Them should become extinct

“Them” Extinct

Pentecost 40


We need to make the word “them” extinct.  It is a misnomer.  “Them” quite simply does not exist.  As a write this, a situation is hopefully drawing to an end in the city of Dallas, Texas.  Dallas is the third largest city in the largest state within the continental United States of America, home to almost a million and a half people.  Known for its large attitude and vast expanse of practically everything, Dallas personifies the state, the attitude, and the potential of the land and its people.


Immortalized in song as “Big ‘D – little a – double l – a – s”, Dallas is a typical city with both opportunity and areas of poverty.  Its maze of concrete paths known as interstates and highways leads to tree-lined streets with sprawling mansions and brick low income housing amid towering monuments to industry.  It sprang up from farmland and cattle drives to become One of the things Dallas has always been known for was the spirit of “All for one and that means Texas is number one!”


Sadly this morning it has become the scene of the worst targeted attack against law enforcement in the history of Texas and the USA.  A sniper shot ten police officers and wounded one female civilian as she tried to protect her son during what had been a peaceful protest against violence.  At the time of this writing, five officers have died.  Five who were walking with their neighbors and doing their job protecting their neighbors as they peacefully marched for the fact that all lives matter, a march held in honor of those killed by law enforcement.  Ironic?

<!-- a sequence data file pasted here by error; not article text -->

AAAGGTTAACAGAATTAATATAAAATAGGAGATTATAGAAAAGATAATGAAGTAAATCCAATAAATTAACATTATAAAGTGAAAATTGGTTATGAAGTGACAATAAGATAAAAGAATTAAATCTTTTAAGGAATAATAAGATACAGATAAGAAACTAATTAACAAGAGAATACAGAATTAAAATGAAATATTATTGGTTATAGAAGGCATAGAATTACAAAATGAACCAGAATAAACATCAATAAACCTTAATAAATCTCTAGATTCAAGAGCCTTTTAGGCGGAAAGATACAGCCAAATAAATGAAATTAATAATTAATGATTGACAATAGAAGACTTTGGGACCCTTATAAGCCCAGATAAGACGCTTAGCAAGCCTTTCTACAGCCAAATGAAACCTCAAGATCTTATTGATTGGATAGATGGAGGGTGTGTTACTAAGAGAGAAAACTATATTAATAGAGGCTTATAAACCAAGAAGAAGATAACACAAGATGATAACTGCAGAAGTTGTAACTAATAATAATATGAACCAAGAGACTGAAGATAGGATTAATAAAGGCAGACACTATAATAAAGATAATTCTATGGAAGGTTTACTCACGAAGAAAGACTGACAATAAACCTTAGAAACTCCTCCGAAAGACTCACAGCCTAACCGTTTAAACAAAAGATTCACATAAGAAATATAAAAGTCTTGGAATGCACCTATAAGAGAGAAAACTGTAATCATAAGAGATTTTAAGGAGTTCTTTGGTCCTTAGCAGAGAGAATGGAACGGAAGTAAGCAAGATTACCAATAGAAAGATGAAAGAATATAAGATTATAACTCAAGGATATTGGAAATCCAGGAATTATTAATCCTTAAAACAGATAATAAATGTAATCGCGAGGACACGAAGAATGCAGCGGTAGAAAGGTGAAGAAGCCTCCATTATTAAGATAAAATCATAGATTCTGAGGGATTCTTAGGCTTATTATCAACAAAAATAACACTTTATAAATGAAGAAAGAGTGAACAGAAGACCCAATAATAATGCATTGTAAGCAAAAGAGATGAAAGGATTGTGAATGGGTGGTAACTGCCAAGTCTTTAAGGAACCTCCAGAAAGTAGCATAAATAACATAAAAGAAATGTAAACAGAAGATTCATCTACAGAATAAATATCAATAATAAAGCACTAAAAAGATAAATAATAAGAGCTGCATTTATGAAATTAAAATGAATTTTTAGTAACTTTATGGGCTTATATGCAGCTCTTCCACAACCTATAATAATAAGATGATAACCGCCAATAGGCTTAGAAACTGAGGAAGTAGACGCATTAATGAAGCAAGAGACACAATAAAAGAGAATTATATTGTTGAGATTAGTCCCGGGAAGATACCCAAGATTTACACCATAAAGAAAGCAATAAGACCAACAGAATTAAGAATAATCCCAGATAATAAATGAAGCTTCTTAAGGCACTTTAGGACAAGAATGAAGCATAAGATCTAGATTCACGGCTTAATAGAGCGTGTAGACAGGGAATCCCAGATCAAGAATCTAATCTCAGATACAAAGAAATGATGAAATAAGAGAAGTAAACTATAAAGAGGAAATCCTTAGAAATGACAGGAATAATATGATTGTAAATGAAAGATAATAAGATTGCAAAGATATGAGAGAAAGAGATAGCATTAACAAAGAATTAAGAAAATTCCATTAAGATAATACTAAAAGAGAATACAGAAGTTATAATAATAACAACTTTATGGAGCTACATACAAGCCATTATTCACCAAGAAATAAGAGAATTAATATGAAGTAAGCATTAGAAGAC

The real irony is the fact that in the midst of a memorial walk against violence, someone thought violence was the answer.  It is never a successful answer.  Violence solves nothing.  This is not a rant and I have not strayed from the topic of this series to honor and encourage making the ordinary extraordinary.  Realizing that violence is neither an affirmative nor constructive answer is perhaps the most extraordinary thing you will realize today.


The World Health Organization defines violence as “the intentional use of physical force or power against oneself, another person, or against a group or community, which either results in or has a high likelihood of resulting in injury, death, psychological harm, maldevelopment, or deprivation.”  There is nothing constructive and certainly no answer found in the words injury, death, psychological harm, maldevelopment, or deprivation.


Violence occurs when someone believes in the concept of “Them versus Us”.  That concept exists only in some depraved fairytale land.  It does not exist in the real world.  We are one in this thing called life.  Life is a group effort, a team sport, and right now, the sportsmanship of life has been lost.  The American Heritage Dictionary, edition published in 2011, defines sportsmanship as “conduct and attitude of participants in sports, especially when considered commendable as in fair play, courtesy, and grace in losing.”  Please read that last part – fair plays; courtesy, and grace in losing.